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The rolling, green hills here have been replaced in recent years by sprawling – mostly uninhabited – homes. These so-called remittance homes are built with money sent back to Guatemala by migrants in the U.S., serving for many as a safety net in case of deportation.
Remittances from the U.S. – $10.5 billion in 2019 – fund infrastructure projects, pay school fees, and ensure there’s food. For many, these houses encapsulate the American dream. But there are consequences. Big homes can divide towns into successful migrants and those who don’t have the economic cushion of remittances. That inspires others to travel north, feeding the cycle of migration.
Marina Díaz, a former migrant, doesn’t see the benefit: Even if someone is deported, a big house doesn’t change Guatemala’s lacking economic and educational opportunities. But for Israel Vail López, building with remittances changed his life. “My dream was to build a place to live. … I did it.”
Israel Vail López walks from room to room, treading across construction dust that powders the hardwood floor in this new home. It has high ceilings and freshly painted white walls, and he proudly turns on the lights to show his hard work.
This house and another Mr. Vail López is working on belong to his children, Juan and José. In 2014, they left the Guatemalan highlands to seek opportunity thousands of miles away in the United States. They don’t plan on returning anytime soon, but sending earnings home from their jobs as construction and landscape workers in New Jersey serves as a safety net should they be deported. These homes are commonly referred to as “remittance houses.”
An estimated 1.4 million Guatemalans and people with Guatemalan ancestry live in the U.S., sending more than $10.5 billion in remittances home in 2019. That money is used to pay school fees, put food on the table for family members left behind, or to bolster the local economies in towns and villages where employment opportunities are nearly nonexistent. Last year, more than 54,500 Guatemalans were deported back to rural communities like this one. While some migrate legally, many arrive to the U.S. as unauthorized migrants due to the difficulty in getting a visa.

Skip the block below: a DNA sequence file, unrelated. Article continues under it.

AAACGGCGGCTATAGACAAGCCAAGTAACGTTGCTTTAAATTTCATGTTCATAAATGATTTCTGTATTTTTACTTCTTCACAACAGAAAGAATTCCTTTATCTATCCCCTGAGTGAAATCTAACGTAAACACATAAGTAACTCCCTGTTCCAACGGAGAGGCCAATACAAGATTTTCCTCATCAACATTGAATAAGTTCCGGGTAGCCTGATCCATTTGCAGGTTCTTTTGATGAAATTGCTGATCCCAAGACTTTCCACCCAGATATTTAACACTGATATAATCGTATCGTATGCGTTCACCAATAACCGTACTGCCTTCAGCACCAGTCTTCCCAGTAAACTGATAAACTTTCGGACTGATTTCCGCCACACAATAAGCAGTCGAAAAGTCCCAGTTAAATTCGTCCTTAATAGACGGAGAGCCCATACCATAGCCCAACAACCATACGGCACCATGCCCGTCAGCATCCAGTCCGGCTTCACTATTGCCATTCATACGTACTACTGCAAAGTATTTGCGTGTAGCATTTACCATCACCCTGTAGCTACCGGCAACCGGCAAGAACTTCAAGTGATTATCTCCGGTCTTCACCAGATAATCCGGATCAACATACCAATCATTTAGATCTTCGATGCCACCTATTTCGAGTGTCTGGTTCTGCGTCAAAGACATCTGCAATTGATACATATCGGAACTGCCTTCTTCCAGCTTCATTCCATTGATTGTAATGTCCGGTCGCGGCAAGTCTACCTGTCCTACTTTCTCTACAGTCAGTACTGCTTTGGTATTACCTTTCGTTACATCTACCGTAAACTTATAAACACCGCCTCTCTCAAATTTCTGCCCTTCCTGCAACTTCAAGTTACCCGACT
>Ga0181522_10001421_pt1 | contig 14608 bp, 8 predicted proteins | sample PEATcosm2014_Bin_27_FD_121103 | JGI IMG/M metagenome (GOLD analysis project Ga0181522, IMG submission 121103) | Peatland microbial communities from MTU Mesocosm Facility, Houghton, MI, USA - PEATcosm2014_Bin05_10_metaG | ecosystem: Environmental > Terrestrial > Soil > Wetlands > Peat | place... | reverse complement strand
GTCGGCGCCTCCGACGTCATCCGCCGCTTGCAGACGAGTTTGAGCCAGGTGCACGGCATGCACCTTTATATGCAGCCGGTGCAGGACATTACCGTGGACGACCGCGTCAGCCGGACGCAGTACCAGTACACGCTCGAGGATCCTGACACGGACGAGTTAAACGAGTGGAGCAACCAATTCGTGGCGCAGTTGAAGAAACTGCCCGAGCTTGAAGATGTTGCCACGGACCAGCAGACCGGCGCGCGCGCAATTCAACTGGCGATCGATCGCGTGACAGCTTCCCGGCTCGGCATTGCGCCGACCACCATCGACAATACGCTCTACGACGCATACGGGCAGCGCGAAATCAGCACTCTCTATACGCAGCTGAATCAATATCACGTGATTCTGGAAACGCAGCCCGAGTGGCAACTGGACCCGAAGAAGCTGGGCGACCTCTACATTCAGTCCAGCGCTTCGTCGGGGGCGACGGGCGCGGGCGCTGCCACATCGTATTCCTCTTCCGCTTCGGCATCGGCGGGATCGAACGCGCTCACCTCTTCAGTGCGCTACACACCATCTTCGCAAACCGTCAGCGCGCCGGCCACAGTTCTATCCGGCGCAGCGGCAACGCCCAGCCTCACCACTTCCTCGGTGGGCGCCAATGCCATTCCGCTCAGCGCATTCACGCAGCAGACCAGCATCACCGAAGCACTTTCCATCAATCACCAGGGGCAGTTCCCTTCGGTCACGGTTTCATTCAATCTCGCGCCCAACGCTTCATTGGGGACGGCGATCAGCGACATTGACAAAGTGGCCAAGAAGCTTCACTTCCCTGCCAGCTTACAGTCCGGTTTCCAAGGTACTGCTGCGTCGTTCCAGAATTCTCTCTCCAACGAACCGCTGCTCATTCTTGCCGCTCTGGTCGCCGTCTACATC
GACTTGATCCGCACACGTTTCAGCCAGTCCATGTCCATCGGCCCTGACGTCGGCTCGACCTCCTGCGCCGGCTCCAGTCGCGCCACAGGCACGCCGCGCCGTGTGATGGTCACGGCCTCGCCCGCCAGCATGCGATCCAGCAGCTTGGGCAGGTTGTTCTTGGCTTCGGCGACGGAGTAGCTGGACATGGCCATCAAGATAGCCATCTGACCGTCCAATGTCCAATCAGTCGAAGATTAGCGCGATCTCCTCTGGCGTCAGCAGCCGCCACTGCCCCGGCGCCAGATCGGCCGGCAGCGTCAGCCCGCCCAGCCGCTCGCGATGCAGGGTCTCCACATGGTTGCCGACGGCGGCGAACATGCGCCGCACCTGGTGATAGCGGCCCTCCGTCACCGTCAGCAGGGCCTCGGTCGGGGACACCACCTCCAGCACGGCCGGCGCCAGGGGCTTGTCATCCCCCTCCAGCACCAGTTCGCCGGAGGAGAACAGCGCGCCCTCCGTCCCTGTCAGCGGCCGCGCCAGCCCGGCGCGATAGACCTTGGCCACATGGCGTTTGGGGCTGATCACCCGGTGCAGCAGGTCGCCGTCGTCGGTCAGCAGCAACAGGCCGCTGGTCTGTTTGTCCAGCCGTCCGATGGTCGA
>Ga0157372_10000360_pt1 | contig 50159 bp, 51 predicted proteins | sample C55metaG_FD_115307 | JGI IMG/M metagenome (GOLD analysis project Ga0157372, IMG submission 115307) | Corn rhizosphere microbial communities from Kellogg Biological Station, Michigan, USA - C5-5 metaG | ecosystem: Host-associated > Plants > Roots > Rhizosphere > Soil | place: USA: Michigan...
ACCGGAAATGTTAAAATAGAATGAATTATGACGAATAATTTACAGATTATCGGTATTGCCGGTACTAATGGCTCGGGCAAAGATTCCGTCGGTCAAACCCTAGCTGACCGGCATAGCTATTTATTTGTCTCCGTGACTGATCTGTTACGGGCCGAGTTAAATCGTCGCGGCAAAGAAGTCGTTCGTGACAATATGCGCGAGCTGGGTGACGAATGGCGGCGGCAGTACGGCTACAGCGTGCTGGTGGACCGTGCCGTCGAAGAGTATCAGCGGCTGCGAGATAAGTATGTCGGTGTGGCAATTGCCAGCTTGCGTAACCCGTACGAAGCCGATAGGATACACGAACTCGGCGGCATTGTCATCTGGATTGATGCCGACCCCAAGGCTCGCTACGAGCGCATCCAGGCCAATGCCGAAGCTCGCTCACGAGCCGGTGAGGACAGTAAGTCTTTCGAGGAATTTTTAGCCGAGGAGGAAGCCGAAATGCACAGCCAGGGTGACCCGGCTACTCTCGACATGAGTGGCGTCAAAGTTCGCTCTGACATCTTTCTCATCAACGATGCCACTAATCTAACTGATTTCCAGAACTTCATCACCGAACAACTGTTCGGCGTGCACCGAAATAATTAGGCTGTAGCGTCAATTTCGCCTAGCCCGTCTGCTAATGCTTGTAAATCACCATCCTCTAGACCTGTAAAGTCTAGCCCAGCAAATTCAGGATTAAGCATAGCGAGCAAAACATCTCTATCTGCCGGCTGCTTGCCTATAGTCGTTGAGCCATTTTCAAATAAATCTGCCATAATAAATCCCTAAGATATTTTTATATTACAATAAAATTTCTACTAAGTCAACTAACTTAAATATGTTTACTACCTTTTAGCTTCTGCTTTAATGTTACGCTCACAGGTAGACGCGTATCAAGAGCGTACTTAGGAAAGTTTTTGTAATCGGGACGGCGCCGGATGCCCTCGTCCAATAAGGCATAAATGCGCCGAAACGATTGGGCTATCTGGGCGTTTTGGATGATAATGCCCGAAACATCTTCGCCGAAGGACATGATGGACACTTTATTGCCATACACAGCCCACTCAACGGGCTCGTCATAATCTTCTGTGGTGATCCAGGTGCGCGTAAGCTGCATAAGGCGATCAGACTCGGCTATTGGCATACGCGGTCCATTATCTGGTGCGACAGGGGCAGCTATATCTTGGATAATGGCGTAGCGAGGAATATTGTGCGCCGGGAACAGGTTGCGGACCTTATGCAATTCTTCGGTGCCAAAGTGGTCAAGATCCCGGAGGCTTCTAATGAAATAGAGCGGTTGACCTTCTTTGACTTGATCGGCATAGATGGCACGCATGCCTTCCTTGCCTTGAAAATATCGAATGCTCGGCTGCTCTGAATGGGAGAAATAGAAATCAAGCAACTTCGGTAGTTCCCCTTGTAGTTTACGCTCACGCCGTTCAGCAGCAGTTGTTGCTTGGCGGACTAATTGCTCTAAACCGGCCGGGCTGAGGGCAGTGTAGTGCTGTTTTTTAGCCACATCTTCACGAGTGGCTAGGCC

“You don’t know if tomorrow or the next day immigration will arrive and send them to their homeland,” Mr. Vail López says of migrants like his sons. “But here they have a place to live. This is the idea for the Guatemalans that live [in the U.S.]”
Buildings like these – often constructed in a U.S. style, with multiple stories and ornate windows, pillars, and balconies – have grown to define towns like Cajolá, made up of 15,000 people who work largely in subsistence agriculture. Cajolá is a product of decades of migration and the inextricable relationship between migrants and the community they left behind. Remittances make up roughly 75% of household incomes here, community leaders estimate.
“If you’re young and you have any aspirations of buying a home ... it’s really vital that you go to the United States,” says Richard Johnson, a researcher at the University of Arizona who studies Guatemala. Minimum wage in Guatemala hovers around $11 per day, and the majority of the economy depends on low-paying, informal labor.
It’s “almost destiny” that young Guatemalans will try to move abroad, he says. “Otherwise, you’re looking at a life of being impoverished.”
Rising cases of coronavirus in both the United States and Guatemala may shrink remittances and slow the rapid rise of the homes, but migration and deportation continue despite the pandemic. Remittances to Latin America are estimated to drop by nearly 20% in 2020. For now, construction continues in Cajolá.